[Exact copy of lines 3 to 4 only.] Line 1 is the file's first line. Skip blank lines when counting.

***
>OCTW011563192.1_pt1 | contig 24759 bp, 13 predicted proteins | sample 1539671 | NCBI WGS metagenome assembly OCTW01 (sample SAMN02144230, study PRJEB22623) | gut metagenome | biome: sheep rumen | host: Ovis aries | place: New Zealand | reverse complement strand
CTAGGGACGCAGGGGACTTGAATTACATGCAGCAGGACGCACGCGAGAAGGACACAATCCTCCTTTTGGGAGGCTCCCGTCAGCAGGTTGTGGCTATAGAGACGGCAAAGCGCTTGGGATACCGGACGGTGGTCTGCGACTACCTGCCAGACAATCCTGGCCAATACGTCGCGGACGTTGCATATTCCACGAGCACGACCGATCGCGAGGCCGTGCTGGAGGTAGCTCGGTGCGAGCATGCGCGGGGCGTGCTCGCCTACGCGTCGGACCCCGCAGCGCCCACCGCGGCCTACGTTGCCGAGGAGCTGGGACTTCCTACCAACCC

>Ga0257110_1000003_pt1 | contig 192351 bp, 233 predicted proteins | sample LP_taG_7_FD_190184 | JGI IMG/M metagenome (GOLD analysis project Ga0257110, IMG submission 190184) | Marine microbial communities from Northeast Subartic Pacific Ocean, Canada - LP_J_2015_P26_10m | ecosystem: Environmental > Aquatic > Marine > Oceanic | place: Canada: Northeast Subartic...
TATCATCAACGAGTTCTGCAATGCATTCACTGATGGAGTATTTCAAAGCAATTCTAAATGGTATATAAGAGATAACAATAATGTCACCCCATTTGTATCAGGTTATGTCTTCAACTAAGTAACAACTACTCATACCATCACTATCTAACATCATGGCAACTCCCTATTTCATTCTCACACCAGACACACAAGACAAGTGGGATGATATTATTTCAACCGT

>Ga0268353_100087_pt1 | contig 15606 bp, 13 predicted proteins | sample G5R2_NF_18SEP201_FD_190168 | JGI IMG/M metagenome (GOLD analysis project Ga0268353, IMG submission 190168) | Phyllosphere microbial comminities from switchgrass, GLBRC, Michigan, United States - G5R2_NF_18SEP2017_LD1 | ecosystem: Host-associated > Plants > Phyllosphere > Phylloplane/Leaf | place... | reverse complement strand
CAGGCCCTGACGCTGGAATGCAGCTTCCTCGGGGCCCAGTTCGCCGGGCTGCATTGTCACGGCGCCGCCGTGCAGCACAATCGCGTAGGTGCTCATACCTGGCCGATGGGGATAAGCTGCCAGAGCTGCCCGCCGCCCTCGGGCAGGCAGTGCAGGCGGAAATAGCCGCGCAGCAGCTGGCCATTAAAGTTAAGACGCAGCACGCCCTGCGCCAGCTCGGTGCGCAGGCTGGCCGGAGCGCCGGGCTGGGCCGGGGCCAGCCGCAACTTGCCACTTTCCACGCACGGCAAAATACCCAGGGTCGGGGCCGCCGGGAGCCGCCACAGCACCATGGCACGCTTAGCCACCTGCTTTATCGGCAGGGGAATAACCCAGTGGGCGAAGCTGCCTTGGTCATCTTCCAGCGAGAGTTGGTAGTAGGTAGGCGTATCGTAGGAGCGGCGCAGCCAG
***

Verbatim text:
>Ga0257110_1000003_pt1 | contig 192351 bp, 233 predicted proteins | sample LP_taG_7_FD_190184 | JGI IMG/M metagenome (GOLD analysis project Ga0257110, IMG submission 190184) | Marine microbial communities from Northeast Subartic Pacific Ocean, Canada - LP_J_2015_P26_10m | ecosystem: Environmental > Aquatic > Marine > Oceanic | place: Canada: Northeast Subartic...
TATCATCAACGAGTTCTGCAATGCATTCACTGATGGAGTATTTCAAAGCAATTCTAAATGGTATATAAGAGATAACAATAATGTCACCCCATTTGTATCAGGTTATGTCTTCAACTAAGTAACAACTACTCATACCATCACTATCTAACATCATGGCAACTCCCTATTTCATTCTCACACCAGACACACAAGACAAGTGGGATGATATTATTTCAACCGT